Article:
Solar System Sizing...

Submitted: Thursday, Mar 31, 2005 at 21:06
ThreadID: 21673 Views:4923 Replies:5 FollowUps:11
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Wonder if anyone could help me 'size' a solar set up for my Landcruiser to run a fridge and a freezer ?

My Deep cycle battery ( second ) is a Century N70T 75 amp Hours ..20 hrs..It has isolator switches and was installed by a competent electrical person who does this all the time..

Now I intend stretching the holiday to around 2 months and will be using a little Engel 21 litre as a freezer, and a 39 litre one as a cool/ fridge for salads etc !!...and we want to go to the Kimberleys June -July -August ( from Sydney) and stop wherever we wish...and have enough power to keep everything as it should be ..for a couple of days or so , ...without running the engine all day to keep up !
My sparky checked out my fridges consumption and when cold both draw approx 3.6 amps..in total.. when both running, less of course individually ..my man however admits he has no ideas/ experience with solar panels etc....and I have very little idea anyway !!!

Hopefully someone out there with experience can fill me in on what I should consider / buy in the line of suitable panel(s) a good controller, and a battery monitor ???... that will let me see the state of charge etc.of my battery .?? and do I need all these things ??
Wondering also what the difference is between an Amorphous, Polycrystalline and Monocrystalline panels is !!!..its all a bit of a mystery at the moment !

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Reply By: Rosco - Bris. - Thursday, Mar 31, 2005 at 21:39

Thursday, Mar 31, 2005 at 21:39
Steve

From my limited investigations I reckon you'd probably need an 80 watt job. That should run the fridges and top up your battery during a good day's sunshine. 80W should give you 6.6 amps when full on so there's a fair safety margin.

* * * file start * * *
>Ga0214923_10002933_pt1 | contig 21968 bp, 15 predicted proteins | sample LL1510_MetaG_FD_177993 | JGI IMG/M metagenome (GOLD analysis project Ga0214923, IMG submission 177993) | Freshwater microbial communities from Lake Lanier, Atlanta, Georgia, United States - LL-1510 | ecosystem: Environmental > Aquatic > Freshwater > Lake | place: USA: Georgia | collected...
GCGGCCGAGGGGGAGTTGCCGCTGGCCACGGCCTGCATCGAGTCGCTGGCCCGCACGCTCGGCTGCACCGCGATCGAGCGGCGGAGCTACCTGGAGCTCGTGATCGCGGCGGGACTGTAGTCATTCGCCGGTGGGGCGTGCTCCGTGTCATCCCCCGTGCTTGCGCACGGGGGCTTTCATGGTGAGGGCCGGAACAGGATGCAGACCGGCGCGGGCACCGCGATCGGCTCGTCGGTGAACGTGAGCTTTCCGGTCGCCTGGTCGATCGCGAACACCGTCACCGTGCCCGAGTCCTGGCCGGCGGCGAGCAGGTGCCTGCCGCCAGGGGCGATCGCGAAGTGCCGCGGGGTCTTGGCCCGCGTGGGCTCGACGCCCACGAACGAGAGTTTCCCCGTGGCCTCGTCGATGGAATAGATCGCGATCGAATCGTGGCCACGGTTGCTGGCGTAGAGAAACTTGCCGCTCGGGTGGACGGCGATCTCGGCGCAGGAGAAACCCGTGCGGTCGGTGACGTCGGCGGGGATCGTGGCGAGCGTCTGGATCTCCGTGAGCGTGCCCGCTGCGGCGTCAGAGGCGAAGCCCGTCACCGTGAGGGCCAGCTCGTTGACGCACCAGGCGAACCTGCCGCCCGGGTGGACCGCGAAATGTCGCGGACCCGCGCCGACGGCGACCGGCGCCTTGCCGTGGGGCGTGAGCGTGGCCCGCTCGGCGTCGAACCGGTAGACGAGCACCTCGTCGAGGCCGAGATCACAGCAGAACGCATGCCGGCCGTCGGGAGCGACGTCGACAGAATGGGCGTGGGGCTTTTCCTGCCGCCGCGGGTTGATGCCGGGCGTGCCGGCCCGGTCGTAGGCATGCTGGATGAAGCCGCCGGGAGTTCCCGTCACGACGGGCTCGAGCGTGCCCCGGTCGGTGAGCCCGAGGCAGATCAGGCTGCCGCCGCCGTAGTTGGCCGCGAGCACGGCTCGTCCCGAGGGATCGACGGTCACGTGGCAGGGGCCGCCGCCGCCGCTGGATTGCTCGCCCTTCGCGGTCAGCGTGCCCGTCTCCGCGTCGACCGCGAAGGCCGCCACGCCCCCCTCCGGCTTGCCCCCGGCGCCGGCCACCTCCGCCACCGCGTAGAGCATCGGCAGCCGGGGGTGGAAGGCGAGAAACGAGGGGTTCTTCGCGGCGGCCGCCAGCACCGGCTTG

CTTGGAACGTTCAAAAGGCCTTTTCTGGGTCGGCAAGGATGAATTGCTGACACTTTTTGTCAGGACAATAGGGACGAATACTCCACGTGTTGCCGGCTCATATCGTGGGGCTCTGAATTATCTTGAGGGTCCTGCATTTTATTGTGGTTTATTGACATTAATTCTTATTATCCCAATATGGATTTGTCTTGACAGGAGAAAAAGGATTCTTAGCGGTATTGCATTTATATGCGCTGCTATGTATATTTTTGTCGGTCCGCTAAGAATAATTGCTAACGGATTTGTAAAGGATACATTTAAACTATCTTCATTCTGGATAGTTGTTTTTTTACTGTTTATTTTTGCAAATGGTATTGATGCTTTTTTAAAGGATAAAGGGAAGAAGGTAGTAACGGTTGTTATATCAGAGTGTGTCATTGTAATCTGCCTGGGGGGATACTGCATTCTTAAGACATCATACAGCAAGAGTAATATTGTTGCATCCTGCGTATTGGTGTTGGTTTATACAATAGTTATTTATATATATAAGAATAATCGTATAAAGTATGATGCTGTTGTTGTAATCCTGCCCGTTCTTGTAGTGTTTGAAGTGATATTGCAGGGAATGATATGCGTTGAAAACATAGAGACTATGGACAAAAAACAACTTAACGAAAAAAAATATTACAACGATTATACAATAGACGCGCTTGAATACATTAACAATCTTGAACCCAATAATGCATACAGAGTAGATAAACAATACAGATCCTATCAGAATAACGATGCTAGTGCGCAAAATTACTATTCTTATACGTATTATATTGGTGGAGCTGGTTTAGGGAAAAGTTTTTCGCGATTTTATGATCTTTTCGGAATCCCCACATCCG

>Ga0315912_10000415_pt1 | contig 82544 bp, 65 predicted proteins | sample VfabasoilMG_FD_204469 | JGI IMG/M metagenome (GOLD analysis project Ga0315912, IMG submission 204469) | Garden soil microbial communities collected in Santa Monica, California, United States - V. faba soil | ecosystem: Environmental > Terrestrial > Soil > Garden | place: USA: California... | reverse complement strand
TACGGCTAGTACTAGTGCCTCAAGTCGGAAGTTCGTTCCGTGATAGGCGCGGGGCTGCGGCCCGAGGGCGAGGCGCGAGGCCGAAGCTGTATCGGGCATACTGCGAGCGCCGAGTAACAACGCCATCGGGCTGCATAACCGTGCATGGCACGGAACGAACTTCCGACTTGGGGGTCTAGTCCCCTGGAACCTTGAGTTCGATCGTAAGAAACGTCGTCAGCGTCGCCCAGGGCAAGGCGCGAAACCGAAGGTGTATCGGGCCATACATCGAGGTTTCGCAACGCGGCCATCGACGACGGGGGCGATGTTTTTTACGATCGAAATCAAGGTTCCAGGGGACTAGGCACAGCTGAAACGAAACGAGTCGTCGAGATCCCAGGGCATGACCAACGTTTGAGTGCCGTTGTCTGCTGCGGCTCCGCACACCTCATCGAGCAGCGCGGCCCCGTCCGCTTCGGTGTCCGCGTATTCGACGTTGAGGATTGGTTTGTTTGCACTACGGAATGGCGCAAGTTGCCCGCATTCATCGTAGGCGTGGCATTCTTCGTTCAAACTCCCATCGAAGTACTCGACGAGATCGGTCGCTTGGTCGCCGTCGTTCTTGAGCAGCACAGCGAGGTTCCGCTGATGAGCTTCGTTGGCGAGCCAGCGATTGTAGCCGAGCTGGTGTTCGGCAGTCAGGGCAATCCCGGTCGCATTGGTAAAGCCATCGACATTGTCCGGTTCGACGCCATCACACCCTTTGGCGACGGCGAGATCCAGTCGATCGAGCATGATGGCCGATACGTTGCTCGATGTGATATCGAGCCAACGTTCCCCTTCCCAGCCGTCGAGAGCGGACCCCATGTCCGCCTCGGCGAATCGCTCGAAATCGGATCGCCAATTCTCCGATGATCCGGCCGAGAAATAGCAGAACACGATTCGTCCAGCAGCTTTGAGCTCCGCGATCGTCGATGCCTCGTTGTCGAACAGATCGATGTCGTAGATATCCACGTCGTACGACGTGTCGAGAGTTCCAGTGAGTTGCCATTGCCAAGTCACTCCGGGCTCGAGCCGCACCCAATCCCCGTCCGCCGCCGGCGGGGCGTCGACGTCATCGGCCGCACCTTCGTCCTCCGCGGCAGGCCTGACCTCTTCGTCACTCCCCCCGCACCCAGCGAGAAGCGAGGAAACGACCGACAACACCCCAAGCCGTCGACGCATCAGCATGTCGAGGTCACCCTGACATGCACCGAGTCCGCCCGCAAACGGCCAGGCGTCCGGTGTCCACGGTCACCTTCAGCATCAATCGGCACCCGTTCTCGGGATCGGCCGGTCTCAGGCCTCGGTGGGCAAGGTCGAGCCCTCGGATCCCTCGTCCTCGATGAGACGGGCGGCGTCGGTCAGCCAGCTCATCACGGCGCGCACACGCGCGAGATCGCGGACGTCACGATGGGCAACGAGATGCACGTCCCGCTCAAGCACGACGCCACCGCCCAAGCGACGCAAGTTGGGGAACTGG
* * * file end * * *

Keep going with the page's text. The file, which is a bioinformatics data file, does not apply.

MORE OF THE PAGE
That's the way I considering heading ... when I have the spare ching ching $$$.

Cheers
AnswerID: 104590

Reply By: Member -Dodger - Thursday, Mar 31, 2005 at 23:50

Thursday, Mar 31, 2005 at 23:50
Engel fridges usually draw about 2.5 to 3 amps each when running so maybe your sparky got it wrong. You can check each one individually with a multi meter that has a 10amp plug on it.
I would suggest that you would need about 120watt panel total to build the battery up when stopped as the draw overnight from both units would lower the battery considerably.
I have a 64 watt panel and it manages to run the my engel during the day and when the fridg cycles it puts the power into the battery. Just enough to keep the battery going when stopped for a couple of days.
I used to have a handle on life, but it broke.

Cheers Dodg.

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Follow Up By: Member -Dodger - Thursday, Mar 31, 2005 at 23:55

Thursday, Mar 31, 2005 at 23:55
Forgot to mention, my panel is a unisolar panel, however I would recomend the Kycero panels as they are smaller for the power output.
The unisolar are supposed to be unbreakable and shade tolerant.
The others are glass and can be broken however if looked after properly will give goodservice for many years.
I used to have a handle on life, but it broke.

Cheers Dodg.